*For holiday lighting, go with LEDs. LEDs are more efficient than standard lights (up to hundred times!), more durable, and much safer and cooler. Operating ten strings of mini-LED lights (as compared to ten strings of wasteful incandescent mini-lights) saves more than $12 in one month. Unplug or use a timer to turn off holiday lights during the day.
*Don't let traditional petroleum-based candles ruin your indoor air quality. Use a Tub-O-Carbon to naturally capture (rather than just cover) odors, and use soy-based candles to fill your home with an earth-friendly scent.
*Decorate naturally. Head out to your yard and find tree branches, bush stems loaded with berries, flowers whose seed heads have dried on the stem and flowering grasses to fill tall vases or baskets. It's more sustainable than buying a plant or flower that may be flown in from South America. You can also create a natural tablescape with natural elements or fresh fruit like pomegranates, pears, and apples.
*For those with a Christmas tree, try an organic potted tree from your local nursery that can be replanted after the holidays. A single tree can absorb more than one ton of CO2 over its lifetime, so imagine the impact if we all replanted our trees! A few companies in the U.S. allow you to rent a Christmas tree. They'll pick it up and replant it after the holidays are over. If you have a cut tree, be sure to look into local recycling options. Many municipalities and some organizations collect the trees to use for mulch and erosion control. This is much better than having your tree end up in a sealed landfill.
*For years, many considered the purchase of an artificial tree to be the environmentally friendly choice. However, most artificial trees are made from mainly non-renewable plastics, often containing PVC. They are non-recyclable and non-biodegradable.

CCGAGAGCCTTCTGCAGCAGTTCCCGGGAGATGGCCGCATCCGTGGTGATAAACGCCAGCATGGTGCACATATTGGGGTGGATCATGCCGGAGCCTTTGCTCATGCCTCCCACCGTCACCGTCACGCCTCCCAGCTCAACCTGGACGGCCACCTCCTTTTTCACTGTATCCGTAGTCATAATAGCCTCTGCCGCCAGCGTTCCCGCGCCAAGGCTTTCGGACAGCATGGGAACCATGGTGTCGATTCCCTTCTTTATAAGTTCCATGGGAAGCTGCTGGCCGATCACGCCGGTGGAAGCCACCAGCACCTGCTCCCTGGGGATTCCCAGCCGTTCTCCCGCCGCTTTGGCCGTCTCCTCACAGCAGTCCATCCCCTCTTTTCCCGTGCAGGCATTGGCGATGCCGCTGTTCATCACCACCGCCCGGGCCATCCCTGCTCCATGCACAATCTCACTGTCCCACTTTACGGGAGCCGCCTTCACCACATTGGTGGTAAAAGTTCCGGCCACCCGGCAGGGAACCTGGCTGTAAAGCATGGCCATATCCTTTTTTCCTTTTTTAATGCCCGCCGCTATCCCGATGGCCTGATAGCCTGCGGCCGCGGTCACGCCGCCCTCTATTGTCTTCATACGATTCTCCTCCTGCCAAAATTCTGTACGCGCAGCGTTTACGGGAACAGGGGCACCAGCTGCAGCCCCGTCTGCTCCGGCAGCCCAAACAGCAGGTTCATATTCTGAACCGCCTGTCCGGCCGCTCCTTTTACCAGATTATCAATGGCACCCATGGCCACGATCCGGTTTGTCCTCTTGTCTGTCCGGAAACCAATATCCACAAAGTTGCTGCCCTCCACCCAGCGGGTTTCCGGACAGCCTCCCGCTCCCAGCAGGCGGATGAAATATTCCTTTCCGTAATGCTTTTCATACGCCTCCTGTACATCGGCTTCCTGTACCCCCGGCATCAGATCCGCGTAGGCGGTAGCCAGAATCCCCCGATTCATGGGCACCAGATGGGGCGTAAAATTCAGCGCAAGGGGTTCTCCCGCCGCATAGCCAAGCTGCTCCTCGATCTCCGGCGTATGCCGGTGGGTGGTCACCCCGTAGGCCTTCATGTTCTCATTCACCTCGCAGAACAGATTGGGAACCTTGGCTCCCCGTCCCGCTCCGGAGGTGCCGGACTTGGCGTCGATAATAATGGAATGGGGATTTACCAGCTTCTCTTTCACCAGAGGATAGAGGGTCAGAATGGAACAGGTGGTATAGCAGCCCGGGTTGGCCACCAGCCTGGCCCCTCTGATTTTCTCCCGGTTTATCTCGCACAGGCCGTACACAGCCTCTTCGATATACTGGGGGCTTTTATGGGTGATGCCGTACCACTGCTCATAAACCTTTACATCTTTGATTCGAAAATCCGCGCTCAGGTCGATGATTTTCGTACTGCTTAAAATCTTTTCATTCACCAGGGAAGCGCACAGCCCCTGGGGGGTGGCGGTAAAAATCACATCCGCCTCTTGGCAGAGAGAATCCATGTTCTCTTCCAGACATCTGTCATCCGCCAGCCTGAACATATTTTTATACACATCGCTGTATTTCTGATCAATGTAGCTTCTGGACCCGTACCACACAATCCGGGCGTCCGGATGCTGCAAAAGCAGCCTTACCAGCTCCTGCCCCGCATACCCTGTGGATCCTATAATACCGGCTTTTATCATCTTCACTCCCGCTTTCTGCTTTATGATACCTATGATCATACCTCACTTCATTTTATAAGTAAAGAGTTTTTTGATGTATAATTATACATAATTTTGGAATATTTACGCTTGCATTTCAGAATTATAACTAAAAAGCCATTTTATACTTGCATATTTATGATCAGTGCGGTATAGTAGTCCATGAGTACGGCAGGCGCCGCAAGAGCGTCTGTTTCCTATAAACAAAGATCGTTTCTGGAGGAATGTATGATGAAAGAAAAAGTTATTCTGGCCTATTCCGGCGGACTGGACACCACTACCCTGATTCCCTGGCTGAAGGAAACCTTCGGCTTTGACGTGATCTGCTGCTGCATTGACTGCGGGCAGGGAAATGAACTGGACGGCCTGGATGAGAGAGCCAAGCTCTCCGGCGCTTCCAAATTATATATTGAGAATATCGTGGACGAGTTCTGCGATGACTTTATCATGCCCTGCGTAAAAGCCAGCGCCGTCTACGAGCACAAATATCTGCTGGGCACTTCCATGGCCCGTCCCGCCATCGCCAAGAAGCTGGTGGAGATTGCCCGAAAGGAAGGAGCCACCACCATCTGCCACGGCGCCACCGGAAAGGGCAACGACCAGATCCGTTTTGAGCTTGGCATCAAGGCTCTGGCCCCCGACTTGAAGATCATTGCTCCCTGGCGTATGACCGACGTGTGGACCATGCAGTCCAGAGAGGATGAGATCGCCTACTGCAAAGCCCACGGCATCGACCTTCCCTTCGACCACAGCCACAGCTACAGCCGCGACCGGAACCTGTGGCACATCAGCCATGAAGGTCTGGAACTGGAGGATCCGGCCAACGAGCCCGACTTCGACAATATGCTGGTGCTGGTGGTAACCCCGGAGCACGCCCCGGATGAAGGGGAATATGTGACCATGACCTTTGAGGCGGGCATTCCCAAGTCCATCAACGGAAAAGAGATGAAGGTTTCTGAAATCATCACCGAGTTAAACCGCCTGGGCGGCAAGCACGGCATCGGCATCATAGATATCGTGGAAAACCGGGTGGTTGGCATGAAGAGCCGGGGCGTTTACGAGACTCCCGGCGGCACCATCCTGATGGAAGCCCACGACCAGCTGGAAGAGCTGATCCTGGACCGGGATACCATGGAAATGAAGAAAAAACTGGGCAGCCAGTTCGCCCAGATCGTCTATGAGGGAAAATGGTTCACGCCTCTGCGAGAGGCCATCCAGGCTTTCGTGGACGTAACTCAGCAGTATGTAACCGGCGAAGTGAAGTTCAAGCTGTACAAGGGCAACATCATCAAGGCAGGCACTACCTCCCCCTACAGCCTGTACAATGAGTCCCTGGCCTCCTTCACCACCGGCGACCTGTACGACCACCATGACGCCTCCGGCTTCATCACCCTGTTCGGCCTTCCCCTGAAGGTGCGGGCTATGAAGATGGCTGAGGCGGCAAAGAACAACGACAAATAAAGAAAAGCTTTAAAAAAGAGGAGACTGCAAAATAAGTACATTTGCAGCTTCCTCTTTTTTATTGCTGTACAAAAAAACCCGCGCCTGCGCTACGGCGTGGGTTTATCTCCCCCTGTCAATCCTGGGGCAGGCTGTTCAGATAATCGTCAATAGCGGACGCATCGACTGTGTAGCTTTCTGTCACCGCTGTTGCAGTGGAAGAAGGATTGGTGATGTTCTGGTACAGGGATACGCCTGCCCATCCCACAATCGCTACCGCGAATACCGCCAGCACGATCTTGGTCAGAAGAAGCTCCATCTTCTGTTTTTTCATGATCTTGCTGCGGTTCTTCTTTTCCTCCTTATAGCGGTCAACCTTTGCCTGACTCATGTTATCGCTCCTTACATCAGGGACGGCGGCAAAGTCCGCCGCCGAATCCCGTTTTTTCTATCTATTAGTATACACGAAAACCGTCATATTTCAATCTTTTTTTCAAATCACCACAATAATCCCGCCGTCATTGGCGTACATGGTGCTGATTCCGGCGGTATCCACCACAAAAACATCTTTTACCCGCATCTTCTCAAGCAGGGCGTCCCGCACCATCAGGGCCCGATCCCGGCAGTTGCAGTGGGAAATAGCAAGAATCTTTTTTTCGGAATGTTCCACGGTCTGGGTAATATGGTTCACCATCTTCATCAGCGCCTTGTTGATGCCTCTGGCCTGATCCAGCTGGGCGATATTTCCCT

*Make recycled holiday ornaments from natural materials in the yard or material you find around the house. Not the crafty type? Many stores now offer ornaments made of recycled materials for sale. Another simple option is to string popcorn and cranberries or use hardened gingerbread cookies.
*Buying online will help to reduce your holiday shopping carbon footprint. When you do want to brave the store crowds, do research online beforehand so that you know which stores carry what you're looking for - you'll be able to reduce your driving between stores searching for those perfect gifts, which will save you on gas and on stress.
*Consider e-cards rather than traditional greeting cards to reduce holiday paper use. When paper cards are more appropriate, make sure to use cards with recycled content. Also don't forget to recycle any paper cards you receive.
*The average American's trash output goes up 25% between Thanksgiving and New Year's. Reduce the number of bags thrown out by bringing reusable bags for holiday gift shopping.
*Consider gifts that help the recipient implement their New Year's Resolution to live a more sustainable life. Gifts that accomplish that AND save the recipient money are especially thoughtful.
*Consider gifts like concert tickets and gift certificates to reduce packaging waste and the need for wrapping material. Charitable donations in the recipients' name make great gifts.
*Consider the durability of a product before you buy it as a gift. Cheaper, less durable items often wear out quickly. Check product labels to determine an item's recyclability and whether it is made from recycled materials (buying recycled encourages manufacturers to make more recycled-content products available). Avoid any gifts that may contain toxic ingredients like lead or that off-gas Volatile Organic Compounds (VOCs).
*About 40 percent of all battery sales occur during the holiday season. Buy a rechargeable battery kit to accompany your electronic gifts this year.
*When newspaper comics aren't quite the look you're going for in wrapping presents, consider reusing any gift bags that you received last year. Also, try saving wrapping paper for use next year. When buying gift wrap, make sure to find recycled paper content.
*Don't burn that leftover wrapping paper in the fireplace. The inks and foils used in wrapping paper may contain chemicals that become toxic when burned. If you can't reuse the paper, don't burn it: recycle it.
*For a quick gift tag, reuse last year's holiday cards. Cut off the side that has the signature, thread a ribbon through a corner of the remaining card, and voila!